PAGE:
• Crossref
    • PubMed
    • Search Google Scholar
    • Export Citation
  • 13.

    Tredinnick TJ, Duncan PW. Reliability of measurements of concentric and eccentric isokinetic loading. Phys Ther. 1988;68(5):656–659. PubMed doi:10.1093/ptj/68.5.656

    • Crossref
    • PubMed
    • Search Google Scholar
    • Export Citation
  • 14.

    Loprinzi PD, Crespo CJ, Andersen RE, Smit E. Association of body mass index with cardiovascular disease biomarkers. Am J Prev Med. 2015;48(3):338–344. PubMed doi:10.1016/j.amepre.2014.08.019

    • Crossref
    • PubMed
    • Search Google Scholar
    • Export Citation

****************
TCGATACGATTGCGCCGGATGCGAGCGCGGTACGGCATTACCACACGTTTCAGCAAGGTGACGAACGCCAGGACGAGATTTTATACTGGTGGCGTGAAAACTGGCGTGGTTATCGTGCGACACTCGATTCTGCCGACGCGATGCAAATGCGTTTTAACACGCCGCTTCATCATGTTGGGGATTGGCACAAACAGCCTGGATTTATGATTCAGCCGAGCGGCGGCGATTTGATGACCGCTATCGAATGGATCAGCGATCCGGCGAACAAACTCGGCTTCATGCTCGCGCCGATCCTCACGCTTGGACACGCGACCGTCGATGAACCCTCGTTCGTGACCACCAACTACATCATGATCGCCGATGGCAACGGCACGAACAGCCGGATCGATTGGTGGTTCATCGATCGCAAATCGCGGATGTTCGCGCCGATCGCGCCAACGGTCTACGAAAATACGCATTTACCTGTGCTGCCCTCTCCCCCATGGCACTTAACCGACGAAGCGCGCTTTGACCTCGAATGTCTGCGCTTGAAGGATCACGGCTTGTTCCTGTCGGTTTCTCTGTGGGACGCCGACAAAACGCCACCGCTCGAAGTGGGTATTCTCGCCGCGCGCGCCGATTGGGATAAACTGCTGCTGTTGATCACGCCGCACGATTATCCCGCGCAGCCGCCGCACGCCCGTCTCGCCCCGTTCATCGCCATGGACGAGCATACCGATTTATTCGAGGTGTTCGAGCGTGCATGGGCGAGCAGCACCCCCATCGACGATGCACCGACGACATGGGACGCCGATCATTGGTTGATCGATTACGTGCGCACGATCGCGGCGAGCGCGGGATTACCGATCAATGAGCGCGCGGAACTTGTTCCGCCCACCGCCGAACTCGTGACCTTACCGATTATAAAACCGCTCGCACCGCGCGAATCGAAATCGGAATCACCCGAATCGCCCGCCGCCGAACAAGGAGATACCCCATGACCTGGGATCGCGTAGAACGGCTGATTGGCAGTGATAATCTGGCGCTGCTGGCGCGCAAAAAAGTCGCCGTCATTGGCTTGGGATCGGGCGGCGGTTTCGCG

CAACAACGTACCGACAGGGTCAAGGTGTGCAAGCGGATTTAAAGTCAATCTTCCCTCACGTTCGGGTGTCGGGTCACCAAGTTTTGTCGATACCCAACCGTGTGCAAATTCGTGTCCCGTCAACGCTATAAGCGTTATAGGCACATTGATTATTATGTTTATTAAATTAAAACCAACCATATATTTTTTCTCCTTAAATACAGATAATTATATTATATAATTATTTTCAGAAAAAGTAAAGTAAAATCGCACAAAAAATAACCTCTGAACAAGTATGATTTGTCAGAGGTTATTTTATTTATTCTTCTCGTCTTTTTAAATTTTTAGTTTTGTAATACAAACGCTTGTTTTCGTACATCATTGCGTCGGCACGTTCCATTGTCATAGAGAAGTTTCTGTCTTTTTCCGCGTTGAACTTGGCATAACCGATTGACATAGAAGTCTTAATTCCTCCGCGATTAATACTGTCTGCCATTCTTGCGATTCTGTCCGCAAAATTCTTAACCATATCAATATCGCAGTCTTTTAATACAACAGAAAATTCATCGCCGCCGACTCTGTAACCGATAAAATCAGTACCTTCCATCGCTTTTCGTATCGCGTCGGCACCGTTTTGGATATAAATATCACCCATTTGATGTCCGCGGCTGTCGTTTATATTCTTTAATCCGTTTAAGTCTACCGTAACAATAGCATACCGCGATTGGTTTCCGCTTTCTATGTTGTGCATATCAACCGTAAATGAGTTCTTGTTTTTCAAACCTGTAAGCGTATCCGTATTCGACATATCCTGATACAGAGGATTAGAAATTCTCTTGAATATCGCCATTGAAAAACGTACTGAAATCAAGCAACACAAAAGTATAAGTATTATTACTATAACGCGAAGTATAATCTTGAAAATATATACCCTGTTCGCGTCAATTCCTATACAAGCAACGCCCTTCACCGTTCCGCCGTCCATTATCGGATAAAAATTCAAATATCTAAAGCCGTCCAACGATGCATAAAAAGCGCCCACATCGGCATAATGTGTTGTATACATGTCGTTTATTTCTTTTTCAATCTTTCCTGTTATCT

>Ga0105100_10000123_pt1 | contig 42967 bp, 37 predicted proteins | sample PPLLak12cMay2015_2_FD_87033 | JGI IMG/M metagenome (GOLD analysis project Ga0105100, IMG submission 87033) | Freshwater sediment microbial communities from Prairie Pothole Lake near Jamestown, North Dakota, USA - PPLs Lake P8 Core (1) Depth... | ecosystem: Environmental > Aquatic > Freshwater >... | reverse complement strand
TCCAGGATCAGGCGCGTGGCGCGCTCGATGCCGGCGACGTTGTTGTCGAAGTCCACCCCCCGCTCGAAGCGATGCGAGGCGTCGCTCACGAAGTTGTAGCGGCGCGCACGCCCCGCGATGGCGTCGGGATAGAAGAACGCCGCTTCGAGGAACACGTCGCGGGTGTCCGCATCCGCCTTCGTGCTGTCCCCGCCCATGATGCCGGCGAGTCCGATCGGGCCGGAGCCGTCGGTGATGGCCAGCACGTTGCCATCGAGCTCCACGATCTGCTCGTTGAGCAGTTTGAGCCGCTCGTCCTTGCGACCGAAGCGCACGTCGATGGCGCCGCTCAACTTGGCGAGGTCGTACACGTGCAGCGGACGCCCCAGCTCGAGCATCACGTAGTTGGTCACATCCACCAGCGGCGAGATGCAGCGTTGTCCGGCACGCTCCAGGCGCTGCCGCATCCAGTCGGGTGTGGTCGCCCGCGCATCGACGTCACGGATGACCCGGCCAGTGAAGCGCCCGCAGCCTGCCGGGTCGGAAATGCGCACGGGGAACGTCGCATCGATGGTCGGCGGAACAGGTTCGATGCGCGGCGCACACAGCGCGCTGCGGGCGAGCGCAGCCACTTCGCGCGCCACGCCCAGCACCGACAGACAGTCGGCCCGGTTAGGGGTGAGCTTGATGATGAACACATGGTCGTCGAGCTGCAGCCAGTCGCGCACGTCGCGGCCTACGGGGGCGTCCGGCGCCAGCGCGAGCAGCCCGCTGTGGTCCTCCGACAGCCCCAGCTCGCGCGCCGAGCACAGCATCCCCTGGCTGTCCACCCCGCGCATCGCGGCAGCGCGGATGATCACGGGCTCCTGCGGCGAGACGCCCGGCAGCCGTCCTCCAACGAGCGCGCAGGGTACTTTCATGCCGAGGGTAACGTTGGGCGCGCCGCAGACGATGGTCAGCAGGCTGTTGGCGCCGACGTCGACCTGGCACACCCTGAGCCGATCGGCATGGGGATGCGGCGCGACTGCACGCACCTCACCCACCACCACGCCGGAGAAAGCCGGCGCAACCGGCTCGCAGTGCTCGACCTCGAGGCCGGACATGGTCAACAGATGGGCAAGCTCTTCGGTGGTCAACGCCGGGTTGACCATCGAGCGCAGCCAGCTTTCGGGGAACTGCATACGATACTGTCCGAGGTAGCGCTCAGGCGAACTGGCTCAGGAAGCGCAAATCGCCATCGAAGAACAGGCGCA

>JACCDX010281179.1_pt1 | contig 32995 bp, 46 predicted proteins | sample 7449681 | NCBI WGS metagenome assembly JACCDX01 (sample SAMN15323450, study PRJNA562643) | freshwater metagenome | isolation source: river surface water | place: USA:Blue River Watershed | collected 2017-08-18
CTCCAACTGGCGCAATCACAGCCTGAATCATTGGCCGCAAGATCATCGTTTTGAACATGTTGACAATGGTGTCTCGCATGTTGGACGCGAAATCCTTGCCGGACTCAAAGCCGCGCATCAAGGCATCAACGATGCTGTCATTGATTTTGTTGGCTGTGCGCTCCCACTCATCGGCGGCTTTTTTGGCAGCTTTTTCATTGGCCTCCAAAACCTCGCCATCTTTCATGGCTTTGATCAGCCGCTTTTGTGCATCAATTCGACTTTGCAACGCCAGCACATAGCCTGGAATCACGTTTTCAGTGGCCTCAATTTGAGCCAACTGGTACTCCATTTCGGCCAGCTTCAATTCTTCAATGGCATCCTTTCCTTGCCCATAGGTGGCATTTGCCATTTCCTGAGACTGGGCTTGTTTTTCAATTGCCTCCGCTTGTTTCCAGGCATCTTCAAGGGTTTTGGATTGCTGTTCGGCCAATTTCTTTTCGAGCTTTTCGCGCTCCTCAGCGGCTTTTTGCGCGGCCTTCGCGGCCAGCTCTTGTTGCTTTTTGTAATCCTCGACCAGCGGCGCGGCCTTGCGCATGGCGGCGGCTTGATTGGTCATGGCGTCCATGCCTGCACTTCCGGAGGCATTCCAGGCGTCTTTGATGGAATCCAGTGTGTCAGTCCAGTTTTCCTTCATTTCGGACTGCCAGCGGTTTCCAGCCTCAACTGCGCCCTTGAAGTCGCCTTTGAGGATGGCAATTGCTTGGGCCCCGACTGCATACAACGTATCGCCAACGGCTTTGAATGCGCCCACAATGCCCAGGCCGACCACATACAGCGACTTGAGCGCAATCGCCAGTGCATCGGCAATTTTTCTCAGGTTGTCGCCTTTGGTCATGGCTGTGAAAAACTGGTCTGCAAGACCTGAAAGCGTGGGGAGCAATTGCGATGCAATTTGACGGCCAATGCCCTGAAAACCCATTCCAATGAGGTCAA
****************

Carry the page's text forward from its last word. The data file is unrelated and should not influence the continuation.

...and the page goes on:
• 15.

    Loprinzi P, Cardinal B, Crespo C, et al. Objectively measured physical activity and C-reactive protein: National Health and Nutrition Examination Survey 2003–2004. Scand J Med Sci Sports. 2013;23(2):164–170. PubMed doi:10.1111/j.1600-0838.2011.01356.x

    • Crossref
    • PubMed
    • Search Google Scholar
    • Export Citation
  • 16.

    Loprinzi PD. Dose-response association of moderate-to-vigorous physical activity with cardiovascular biomarkers and all-cause mortality: considerations by individual sports, exercise and recreational physical activities. Prev Med. 2015;81:73–77. PubMed doi:10.1016/j.ypmed.2015.08.014

    • Crossref
    • PubMed
    • Search Google Scholar
    • Export Citation
  • 17.

    Dankel SJ, Loenneke JP, Loprinzi PD. Determining the importance of meeting muscle-strengthening activity guidelines: is the behavior or the outcome of the behavior (strength) a more important determinant of all-cause mortality? Mayo Clin Proc. 2016;91(2):166–174. PubMed doi:10.1016/j.mayocp.2015.10.017